EDITOR’S NOTE: Beginning this week, we will feature a variety of variety of writers for our Revised Common Lectionary Reflections. Earlier reflections are linked below.
By the Rev. Norma Malfatti*
RCL Reflection, First Sunday in Advent, Year A
November 27, 2022
“Therefore, you also must be ready, for the Son of Man is coming at an unexpected hour.” Matthew 24:44
“Ministry happens in the interruptions.” I’m not sure who coined this phrase, but they were wise words shared with me in the early months of being a pastor. I’d been lamenting how I wasn’t able to get my work done because people kept coming into my office to chat. Looking back, I shake my head at my priorities. I was so focused on keeping the cogs of the church turning that I had forgotten what the church and what being faithful to Jesus’s way of love was all about – people and relationships.
Advent is an entire season of interruption and disruption. In fact, the whole Christian calendar disrupts our cultural ones throughout the year, but Advent may be the pinnacle of holy disruption.
This season of longing for justice, for the healing and restoration of creation, for the return of our Messiah, begins amid the height of empire’s ways of hyper-consumerism and spending. (I write this reflection just before Halloween, and yet I can already find Christmas candy and decorations pushing Halloween merchandise out of the way!) Our culture is barreling toward wrapping presents to put under Christmas trees long before we start preparations for Christmas in the church.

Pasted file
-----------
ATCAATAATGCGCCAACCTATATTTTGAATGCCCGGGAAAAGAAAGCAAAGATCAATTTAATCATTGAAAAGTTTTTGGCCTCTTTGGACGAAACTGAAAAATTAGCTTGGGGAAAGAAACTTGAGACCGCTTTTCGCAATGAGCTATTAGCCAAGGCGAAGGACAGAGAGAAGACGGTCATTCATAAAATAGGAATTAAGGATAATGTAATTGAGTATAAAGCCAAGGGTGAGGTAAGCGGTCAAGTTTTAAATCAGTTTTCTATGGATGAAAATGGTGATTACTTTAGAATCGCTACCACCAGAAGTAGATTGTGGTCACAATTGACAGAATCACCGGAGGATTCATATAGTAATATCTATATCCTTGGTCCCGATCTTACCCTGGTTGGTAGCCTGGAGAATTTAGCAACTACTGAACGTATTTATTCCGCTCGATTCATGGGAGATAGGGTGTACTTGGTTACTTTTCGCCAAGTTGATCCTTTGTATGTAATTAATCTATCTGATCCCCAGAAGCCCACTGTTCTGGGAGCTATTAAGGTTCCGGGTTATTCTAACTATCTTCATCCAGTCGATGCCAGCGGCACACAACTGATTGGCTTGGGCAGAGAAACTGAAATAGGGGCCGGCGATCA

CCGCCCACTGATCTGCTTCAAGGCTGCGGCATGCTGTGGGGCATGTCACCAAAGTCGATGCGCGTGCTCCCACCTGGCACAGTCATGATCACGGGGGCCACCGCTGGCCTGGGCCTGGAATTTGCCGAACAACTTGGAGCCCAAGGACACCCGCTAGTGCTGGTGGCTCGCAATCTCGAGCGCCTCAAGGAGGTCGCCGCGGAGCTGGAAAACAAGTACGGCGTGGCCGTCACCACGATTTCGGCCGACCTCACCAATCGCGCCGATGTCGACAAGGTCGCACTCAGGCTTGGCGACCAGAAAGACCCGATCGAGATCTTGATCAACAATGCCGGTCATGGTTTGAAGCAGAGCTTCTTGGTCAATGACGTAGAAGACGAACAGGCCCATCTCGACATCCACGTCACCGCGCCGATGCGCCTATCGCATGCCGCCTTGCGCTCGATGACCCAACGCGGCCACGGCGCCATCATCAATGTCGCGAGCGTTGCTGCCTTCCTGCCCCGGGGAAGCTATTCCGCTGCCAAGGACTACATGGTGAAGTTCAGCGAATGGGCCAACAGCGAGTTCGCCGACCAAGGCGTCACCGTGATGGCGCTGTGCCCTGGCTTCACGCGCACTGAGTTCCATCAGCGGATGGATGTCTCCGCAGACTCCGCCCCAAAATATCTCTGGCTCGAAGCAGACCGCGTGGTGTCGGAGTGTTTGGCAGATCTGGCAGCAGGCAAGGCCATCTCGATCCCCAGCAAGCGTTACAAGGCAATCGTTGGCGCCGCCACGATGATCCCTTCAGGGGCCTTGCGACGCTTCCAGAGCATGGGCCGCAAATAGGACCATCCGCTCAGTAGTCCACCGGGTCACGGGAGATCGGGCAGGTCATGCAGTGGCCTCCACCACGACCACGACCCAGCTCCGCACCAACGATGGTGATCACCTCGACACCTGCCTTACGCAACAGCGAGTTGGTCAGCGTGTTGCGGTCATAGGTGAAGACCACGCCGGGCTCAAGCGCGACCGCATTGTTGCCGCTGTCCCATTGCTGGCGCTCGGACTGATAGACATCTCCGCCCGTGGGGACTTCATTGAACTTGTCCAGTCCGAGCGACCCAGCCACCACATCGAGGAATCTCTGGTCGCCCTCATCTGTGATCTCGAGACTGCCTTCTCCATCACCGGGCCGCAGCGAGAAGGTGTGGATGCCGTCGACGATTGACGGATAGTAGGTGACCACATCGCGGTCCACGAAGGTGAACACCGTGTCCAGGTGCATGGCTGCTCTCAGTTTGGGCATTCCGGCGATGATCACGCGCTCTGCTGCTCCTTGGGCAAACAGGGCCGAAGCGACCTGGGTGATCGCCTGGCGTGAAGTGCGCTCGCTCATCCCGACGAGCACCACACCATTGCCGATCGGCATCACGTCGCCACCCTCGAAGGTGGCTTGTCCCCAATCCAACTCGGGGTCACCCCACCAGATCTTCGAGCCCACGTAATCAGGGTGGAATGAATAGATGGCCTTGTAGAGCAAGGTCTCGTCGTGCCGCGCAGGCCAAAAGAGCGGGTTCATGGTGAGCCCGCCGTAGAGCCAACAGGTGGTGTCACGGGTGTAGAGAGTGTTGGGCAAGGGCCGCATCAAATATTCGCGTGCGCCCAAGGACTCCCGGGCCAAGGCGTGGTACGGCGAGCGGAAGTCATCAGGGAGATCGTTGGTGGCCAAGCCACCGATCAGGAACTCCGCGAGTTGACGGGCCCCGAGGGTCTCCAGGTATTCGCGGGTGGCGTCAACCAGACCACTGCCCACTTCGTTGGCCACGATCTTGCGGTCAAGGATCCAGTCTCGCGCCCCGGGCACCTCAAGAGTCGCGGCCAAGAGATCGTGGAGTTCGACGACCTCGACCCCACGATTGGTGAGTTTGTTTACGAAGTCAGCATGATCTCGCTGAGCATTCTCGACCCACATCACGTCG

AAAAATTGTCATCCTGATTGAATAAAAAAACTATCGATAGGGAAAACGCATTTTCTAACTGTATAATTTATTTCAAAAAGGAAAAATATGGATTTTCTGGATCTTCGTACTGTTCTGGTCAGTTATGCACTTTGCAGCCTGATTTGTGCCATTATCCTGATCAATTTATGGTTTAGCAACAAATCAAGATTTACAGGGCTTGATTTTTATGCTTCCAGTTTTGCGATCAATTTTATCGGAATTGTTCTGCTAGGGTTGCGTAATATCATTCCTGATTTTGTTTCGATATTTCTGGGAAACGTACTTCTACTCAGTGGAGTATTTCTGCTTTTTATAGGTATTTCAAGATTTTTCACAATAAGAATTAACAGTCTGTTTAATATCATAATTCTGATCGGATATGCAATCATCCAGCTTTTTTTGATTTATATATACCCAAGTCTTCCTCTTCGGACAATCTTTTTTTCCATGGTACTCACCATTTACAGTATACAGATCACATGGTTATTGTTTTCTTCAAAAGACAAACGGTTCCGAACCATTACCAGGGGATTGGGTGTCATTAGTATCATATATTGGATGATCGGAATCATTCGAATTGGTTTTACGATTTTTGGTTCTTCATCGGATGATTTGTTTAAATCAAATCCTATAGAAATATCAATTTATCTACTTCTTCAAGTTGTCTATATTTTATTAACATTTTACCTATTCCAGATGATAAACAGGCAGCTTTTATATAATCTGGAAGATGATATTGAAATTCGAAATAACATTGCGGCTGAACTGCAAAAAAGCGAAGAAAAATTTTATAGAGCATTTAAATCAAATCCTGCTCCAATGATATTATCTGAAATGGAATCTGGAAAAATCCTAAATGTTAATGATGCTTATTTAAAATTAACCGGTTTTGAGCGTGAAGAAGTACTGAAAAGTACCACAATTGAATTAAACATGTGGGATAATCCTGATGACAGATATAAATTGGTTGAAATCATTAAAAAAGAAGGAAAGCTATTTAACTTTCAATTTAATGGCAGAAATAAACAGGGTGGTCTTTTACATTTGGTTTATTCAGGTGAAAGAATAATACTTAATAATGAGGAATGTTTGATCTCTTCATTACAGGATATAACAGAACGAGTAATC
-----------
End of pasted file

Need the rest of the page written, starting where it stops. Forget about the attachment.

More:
Advent’s holy disruption finds its way into our worship with this Advent’s Gospel lections:
- Jesus talks about thieves disrupting sleepy nights… much like coming of the Human One will come and disrupt our everyday lives
- John is out in the desert disrupting people’s comfortability with his prophetic preaching and call to repentance
- Jesus’ work of healing and wholeness disrupted John’s expectations of a Messiah ready to judge and punish
- And Mary’s miraculous pregnancy certainly disrupted the quiet life she and Joseph were preparing to live
Or perhaps you want to set Matthew aside in your preaching and focus elsewhere. Advent’s assigned Isaiah texts provide rich examples of disruption:
- Weapons of war are turned into instruments of life and warriors need to find a new vocation
- The seeming dead stump of Jesse’s family tree is promised new life, a descendent and leader who will upend the customs of the day
- Exile has ended and the vision of returning home includes a disruption of the status quo – the blind see, the deaf hear, and people not previously able to walk are leaping like Bambi through the woods
- The king tries to rely on others who are not God. The prophet tells him that God will provide and, like the Gospel appointed for the day, the sign of God’s provision and safety is a pregnant young woman whose child shall be called Immanuel
It’s hard to escape the drumbeat of this season. So, what if during this Advent we become stewards of holy disruption? Tending to interruptions we’re presented with by the Holy Spirit and dwelling in them, rather than casting them aside to keep our own agendas on schedule. I’m reminded of the early church practice of Advent being a time of fasting, formation and preparation, akin to Lent. Perhaps it is a time to rekindle this practice and the disruptions it brings to our daily lives.